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SoCal1911
Starting Member


USA
2 Posts

Posted - 02/11/2018 :  8:33:07 PM  Show Profile Send SoCal1911 a Private Message  Reply with Quote
Hello from California, Newbie here.
My (2) M1 Garands that I got many years ago from CMP are my favorite rifles. I am looking into buying a USGI M1 Carbine to go with them, but don't know my a** from a hole in the ground about these rifles. I know this is a very much a newbie question, but what should I be looking for to find a good shooter M1 Carbine? Here is what I think I want:
USGI M1 Carbine, No reproductions, prefer a non-imported, good condition shooter grade. Local gun show had "parts guns". I assume made up from left over parts, for $750-$800, worth it? Not a collector, but would like to have solid value to what I end up buying. How do I tell if one is imported? What do I look for to determine if it has any problems? What do I stay away from? What is a high stock?
Thanks for any insight and information you would be enlightening me with.
Tom
SoCal1911




SoCal1911

Jackp
Veteran Member



USA
1065 Posts

Posted - 02/11/2018 :  10:49:34 PM  Show Profile Send Jackp a Private Message  Reply with Quote
Hi Tom and welcome to the forum from New Mexico!

It sounds like you already have a pretty good idea what to look for. A parts gun may turn out to be a good shooter. Really, most carbines are "parts guns" as they were reassembled from random parts during arsenal refurbishment after the war. We call them mix masters. Sights, barrel bands, safeties, etc were switched out necessitating the complete disassembly and reassembly of the carbine. Barrels might be switched out if they were excessively worn or pitted. Even receivers would be replaced if the headspace was excessive. You just need to make sure all the parts are USGI.

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$700-$800 is probably a fair price for a mix master assuming it's in decent condition. Check headspace, muzzle erosion, bore pitting, wear on cam and lug surfaces, etc. just like you would do on any used firearm.

Imported carbines are usually marked by the importer with a permanent stamp on the barrel or side of the receiver. An import stamped carbine can be a good shooter but usually sells for $50-$100 less than one that is unmarked.

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One thing to look for is a welded receiver. Demilled receivers sold for scrap were sometimes welded back together, re-machined and refinished. You can usually see the evidence of this if the weld is pitted or if the finish appears discolored. It's very hard to achieve an even finish after welding because of the dissimilar material and hardness in the area of the weld. These receivers may be very dangerous.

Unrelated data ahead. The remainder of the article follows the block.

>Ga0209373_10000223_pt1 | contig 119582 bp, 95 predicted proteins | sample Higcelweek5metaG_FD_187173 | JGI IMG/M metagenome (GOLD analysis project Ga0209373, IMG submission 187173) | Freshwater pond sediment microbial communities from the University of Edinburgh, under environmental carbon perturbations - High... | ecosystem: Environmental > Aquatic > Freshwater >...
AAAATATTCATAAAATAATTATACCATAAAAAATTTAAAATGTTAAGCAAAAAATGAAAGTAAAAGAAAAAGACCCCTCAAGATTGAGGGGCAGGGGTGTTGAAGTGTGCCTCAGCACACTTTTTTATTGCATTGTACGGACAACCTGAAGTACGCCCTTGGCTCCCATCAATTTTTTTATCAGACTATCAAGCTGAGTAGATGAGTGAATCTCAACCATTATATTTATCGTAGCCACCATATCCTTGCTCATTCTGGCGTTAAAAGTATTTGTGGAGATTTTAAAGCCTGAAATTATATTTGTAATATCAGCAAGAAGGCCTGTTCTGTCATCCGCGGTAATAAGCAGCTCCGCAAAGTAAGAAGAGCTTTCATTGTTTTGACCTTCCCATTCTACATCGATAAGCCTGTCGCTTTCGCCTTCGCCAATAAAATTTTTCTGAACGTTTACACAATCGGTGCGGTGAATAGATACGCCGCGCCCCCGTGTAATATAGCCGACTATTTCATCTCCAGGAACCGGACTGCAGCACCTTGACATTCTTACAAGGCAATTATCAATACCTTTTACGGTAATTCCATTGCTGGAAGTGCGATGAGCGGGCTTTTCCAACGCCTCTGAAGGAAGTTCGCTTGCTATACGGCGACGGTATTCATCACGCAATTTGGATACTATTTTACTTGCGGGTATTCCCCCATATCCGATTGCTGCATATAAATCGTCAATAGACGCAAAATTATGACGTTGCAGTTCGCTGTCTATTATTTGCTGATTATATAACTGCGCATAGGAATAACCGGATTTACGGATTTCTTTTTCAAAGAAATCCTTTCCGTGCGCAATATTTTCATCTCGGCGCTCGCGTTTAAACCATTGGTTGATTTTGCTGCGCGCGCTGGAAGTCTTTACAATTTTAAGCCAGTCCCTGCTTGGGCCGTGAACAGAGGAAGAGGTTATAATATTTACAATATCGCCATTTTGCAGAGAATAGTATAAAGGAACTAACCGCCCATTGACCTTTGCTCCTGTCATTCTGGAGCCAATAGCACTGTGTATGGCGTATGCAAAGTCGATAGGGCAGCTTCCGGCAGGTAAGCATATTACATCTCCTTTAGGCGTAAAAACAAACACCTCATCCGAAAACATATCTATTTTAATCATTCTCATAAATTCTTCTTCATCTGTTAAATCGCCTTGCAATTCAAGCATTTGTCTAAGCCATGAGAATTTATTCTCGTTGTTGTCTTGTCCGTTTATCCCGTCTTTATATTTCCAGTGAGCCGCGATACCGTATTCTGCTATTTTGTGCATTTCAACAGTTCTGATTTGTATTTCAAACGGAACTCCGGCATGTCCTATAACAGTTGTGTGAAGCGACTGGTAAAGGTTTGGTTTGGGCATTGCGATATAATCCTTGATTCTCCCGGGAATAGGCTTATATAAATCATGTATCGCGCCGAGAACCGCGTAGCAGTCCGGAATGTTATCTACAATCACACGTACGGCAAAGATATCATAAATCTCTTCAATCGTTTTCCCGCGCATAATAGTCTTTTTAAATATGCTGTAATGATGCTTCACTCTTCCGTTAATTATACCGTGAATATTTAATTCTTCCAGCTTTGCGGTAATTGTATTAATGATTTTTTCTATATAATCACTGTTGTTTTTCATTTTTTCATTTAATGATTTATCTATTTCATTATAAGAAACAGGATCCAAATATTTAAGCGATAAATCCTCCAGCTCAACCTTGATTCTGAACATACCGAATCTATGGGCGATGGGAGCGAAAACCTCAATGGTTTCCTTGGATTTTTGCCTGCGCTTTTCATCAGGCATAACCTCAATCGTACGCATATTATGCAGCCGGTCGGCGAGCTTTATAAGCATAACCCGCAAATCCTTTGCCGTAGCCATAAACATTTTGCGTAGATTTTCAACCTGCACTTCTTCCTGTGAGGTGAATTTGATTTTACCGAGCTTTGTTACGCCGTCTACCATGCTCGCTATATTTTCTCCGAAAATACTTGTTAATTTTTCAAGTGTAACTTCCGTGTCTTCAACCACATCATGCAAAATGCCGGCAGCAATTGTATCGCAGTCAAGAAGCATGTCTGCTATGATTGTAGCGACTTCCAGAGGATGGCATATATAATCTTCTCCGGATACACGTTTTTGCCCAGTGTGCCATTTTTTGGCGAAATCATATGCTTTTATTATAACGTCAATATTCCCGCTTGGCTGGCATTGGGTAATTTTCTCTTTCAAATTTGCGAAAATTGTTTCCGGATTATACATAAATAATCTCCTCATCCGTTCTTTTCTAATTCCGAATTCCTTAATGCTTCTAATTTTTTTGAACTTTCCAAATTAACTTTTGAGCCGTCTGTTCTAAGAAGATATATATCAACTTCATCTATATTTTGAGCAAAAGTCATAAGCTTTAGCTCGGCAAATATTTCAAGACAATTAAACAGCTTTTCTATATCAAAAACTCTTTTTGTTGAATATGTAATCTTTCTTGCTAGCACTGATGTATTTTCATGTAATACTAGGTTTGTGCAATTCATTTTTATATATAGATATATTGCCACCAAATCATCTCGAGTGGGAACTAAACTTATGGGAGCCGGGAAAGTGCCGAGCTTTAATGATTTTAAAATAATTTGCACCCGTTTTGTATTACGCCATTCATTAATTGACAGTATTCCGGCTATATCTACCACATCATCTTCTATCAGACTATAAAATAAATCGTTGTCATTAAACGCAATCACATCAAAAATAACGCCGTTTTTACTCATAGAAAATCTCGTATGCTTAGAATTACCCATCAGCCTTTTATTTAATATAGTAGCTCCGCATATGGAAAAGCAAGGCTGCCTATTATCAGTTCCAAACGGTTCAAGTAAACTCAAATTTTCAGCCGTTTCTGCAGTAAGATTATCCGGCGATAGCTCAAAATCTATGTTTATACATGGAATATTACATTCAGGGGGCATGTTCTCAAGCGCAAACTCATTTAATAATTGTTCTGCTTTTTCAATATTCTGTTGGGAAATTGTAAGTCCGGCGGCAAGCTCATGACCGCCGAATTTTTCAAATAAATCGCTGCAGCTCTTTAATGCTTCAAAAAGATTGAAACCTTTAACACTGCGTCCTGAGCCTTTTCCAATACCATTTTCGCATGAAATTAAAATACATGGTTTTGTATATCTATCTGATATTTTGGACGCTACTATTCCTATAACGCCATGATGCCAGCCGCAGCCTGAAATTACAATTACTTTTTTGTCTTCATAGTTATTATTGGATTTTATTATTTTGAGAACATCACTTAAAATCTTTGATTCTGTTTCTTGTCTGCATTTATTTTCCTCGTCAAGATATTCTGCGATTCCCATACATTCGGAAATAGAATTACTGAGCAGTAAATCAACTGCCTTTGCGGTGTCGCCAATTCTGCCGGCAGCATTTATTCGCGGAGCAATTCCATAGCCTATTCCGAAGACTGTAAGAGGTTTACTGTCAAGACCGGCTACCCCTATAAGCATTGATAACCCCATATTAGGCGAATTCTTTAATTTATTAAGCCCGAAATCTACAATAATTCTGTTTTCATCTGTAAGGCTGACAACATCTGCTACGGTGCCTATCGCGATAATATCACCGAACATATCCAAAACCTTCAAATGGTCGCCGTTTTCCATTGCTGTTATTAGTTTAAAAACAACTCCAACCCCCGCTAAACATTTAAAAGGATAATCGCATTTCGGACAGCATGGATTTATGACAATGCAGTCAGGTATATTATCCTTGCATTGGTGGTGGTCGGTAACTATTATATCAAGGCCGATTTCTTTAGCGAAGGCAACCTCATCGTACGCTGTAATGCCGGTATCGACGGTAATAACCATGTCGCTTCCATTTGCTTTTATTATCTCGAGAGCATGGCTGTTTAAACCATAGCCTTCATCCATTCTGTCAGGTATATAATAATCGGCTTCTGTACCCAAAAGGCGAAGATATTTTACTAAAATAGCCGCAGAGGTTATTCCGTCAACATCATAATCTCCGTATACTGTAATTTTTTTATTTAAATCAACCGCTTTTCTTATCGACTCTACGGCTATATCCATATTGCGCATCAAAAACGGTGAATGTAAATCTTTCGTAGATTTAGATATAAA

Earlier carbine stocks had a very thin cross section on the right side in the operating slide area. This thin section was easily damaged and so later stocks were made with this area removed. It really only important if you are a collector trying to match the stock to an early carbine. There is no real difference to be concerned about on a shooter carbine.

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Tom, I would recommend that you check out the links I have included. I would also recommend you get the book "U. S. M1 Carbines, Wartime Production" by Craig Riesch. It's a good value and will give you the information you need to recognize proper USGI parts markings and how to identify the different variations of the various parts of the carbine.


JackP
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COSteve
Advanced Member



USA
102 Posts

Posted - 02/12/2018 :  2:49:54 PM  Show Profile Send COSteve a Private Message  Reply with Quote
Welcome from Colorado!! Got the Mil bug I see. Me too. However, I started the other way. I've had my '43 NPM M1 Carbine since 1973. Decades later we got a couple of M1 Garands, another M1 Carbine, an M1A, and lastly even a Mini-14. All are great fun and real 'wood and steel' rifles.

Steve

“Remember, no matter where you go, there you are.” - Confucius
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SoCal1911
Starting Member



USA
2 Posts

Posted - 02/12/2018 :  8:38:02 PM  Show Profile Send SoCal1911 a Private Message  Reply with Quote
Jackp Thanks for the warm welcome, and for the links and advice, Much appreciated! I will do my homework before stepping into the deep end of M1 Carbines. Do you reload for your M1 carbine? I reload for all of my rifles and pistols except 22LR. Would you know what the USGI ammo was made up from: Bullet weight, Powder, speed? Do you know a source for brass? I would like to duplicate the standard ammo as much as possible. Again, Thanks !

COSteve- Thanks for the welcome !

SoCal1911
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jimb16
Moderator



USA
3159 Posts

Posted - 02/12/2018 :  9:39:44 PM  Show Profile Send jimb16 a Private Message  Reply with Quote
Almost all GI carbines available today are rebuild done by the military. That means that they will be a mix of parts from a bunch of different contractors; some WWII and some post WWII. They are NOT "put togethers". They are normally all GI with upgrades done mostly during the Korean war era. Don't get too excited about mixed parts. That is just the way they are. All original/correct carbines are going to be VERY expensive. Upgraded carbines are also likely to be more accurate sine they have the late type barrel bands and adjustable rear sights. GI ammo was 110 gr RN and trotted along right around 1950 FPS. Most used WC820 powder/H110. Almost any carbine brass will work, but I would stay away from AMERC and any steel cases. 40,000 psi was standard.